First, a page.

|Publication number||US4562117 A|
|Application number||US 06/614,465|
|Publication date||Dec 31, 1985|
|Filing date||May 25, 1984|
|Priority date||May 26, 1983|
|Publication number||06614465, 614465, US 4562117 A, US 4562117A, US-A-4562117, US4562117 A, US4562117A|
|Inventors||Shozo Kikukawa, Yoshitaka Yasufuku|
|Original Assignee||Konishiroku Photo Industry Co., Ltd.|
|Export Citation||BiBTeX, EndNote, RefMan|
|Patent Citations (13), Referenced by (41), Classifications (18), Legal Events (6)|
|External Links: USPTO, USPTO Assignment, Espacenet|
1. Field of the Invention
The present invention relates a magnetic recording medium, such as a magnetic tape, magnetic sheet, or the like, and a process of fabricating such magnetic recording medium.
2. Description of the Prior Art
In recent years, as magnetic materials, particularly recording mediums used for the video tape recorder and computer are improved for higher recording density and for higher S/N ratio, magnetic powder of smaller grain size is used. For example, if considered in term of the BET value that refers to the surface area per unit weight, magnetic powder of a class of 19 to 23 m2 /g is used for the standard grade of the magnetic tape of both VHS and BETA system; magnetic powder of a class of 23 to 28 m2 /g for the higher grade of the magnetic tape; and magnetic powder of a class of 29 to 33 m2 /g for the superhigh grade of magnetic tape. Further, in the near future, powder of a class of 35 to 50 m2 /g is expected to marketed.
Generally, the S/N ratio of a magnetic recording medium is believed to be proportional to the square root of the number of grains of magnetic material in the recording medium that are involved in recording and playback. When the same weight of magnetic powder is used for coating, therefore, use of a magnetic material of a smaller grain size is more preferable in increasing the S/N ratio. Since the surface area of grains is inversely proportional to the square of the grain size, however, a decreasing grain size means sharply increasing difficulties encountered in the dispersion of powder and more deterioration in the stability of dispersion.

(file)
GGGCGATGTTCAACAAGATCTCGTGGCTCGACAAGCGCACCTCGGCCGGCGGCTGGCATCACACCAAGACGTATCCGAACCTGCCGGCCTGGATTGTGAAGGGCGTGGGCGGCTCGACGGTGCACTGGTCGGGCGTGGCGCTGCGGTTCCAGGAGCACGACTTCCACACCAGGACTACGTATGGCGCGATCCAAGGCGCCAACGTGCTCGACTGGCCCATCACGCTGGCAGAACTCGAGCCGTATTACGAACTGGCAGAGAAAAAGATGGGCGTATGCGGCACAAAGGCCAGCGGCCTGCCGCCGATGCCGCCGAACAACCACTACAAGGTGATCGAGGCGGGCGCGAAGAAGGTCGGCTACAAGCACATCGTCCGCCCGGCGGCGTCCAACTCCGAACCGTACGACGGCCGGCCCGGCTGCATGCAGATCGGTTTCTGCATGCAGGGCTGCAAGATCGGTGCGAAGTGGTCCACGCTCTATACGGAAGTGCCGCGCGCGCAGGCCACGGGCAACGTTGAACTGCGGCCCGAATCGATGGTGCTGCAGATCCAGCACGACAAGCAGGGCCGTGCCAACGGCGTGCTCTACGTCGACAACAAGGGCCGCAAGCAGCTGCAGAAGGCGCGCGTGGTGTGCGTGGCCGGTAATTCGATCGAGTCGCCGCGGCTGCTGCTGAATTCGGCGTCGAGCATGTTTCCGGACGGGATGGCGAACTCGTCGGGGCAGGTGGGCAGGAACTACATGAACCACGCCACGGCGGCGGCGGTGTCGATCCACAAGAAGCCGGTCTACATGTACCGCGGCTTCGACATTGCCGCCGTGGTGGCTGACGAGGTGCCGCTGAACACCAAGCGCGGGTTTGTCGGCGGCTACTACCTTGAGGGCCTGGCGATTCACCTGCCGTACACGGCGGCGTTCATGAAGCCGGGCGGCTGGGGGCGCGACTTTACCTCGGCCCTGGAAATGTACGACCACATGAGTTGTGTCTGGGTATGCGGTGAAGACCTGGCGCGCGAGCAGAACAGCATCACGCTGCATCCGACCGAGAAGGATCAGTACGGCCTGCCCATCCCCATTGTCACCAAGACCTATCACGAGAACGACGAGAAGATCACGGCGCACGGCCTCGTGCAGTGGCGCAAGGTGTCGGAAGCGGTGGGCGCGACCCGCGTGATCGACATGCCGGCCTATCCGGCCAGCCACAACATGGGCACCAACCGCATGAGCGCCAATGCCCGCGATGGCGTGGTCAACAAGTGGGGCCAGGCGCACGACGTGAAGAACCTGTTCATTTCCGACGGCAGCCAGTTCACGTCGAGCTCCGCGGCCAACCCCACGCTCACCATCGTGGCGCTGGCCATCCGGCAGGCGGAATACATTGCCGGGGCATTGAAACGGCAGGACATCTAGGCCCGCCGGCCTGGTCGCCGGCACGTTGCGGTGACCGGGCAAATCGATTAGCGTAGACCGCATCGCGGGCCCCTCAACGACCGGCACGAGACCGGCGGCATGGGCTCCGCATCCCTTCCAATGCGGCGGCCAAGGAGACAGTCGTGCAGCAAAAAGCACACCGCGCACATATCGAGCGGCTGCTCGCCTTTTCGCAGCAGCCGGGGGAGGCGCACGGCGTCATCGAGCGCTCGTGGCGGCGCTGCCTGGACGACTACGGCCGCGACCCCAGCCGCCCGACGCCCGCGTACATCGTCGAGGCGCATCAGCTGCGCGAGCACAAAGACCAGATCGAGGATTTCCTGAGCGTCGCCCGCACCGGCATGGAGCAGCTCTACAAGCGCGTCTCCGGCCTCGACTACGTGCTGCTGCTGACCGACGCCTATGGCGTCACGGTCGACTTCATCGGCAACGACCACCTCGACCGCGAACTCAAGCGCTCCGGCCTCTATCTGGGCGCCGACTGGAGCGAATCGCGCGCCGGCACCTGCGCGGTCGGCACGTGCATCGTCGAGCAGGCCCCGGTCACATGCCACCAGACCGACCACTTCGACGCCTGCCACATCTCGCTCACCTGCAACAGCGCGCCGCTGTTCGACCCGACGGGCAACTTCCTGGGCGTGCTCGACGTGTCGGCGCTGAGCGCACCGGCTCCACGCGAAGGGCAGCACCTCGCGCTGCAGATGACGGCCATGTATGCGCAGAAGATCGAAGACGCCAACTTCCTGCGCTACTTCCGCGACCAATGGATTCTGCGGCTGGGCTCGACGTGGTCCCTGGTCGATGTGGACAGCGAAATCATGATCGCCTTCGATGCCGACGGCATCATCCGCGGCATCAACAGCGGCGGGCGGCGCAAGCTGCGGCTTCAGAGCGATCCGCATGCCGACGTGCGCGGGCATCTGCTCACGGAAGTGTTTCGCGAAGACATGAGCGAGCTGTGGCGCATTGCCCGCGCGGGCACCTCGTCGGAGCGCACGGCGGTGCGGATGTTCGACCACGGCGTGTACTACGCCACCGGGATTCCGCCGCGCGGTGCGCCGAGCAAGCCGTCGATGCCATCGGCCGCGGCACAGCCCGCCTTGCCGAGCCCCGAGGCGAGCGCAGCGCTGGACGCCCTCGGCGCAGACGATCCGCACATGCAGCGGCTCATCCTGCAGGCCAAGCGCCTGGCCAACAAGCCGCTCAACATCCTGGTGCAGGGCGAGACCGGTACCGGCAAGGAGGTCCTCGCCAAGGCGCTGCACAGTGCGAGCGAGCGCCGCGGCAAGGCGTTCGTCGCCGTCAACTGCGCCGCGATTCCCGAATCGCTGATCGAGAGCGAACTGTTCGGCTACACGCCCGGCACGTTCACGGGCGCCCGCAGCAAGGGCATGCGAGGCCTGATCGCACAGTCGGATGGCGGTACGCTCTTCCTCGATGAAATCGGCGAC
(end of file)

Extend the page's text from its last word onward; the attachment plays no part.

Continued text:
Normally, to disperse magnetic powder, a quantity of dispersant that is just enough to cover the surfaces of all grains of magnetic powder must be sufficient. Actually, however, it does not give satisfactory dispersion and stability and, therefore, the dispersant is added in considerable excess. The fraction of dispersant that is not adsorbed on the surfaces of magnetic grains mixes with the binder in the coating, which plasticizes the magnetic layer or prevents hardening of the binder, resulting in a pronounced reduction in the mechanical strength of the magnetic layer and particularly in the Young's modulus. Recently, with improvements of the magnetic tape for longer recording, there appears a tendency to use a thinner base film to achieve a smaller total thickness of tape. Since the stiffness of the tape is proportional to the cube of the tape thickness, the tape loses its stiffness sharply as it is made thinner. This results in inferior running performance of the thin tape and its poor head contact, leading to a lowered S/N ratio. To maintain the mechanical properties, and particularly the stiffness of tape in spite of a smaller thickness, a super-oriented base film is adopted and the magnetic layer is improved in the Young's modulus. For this reason, a dispersant in excess and other low molecular additives, if used, impair the mechanical properties of a thin film significantly.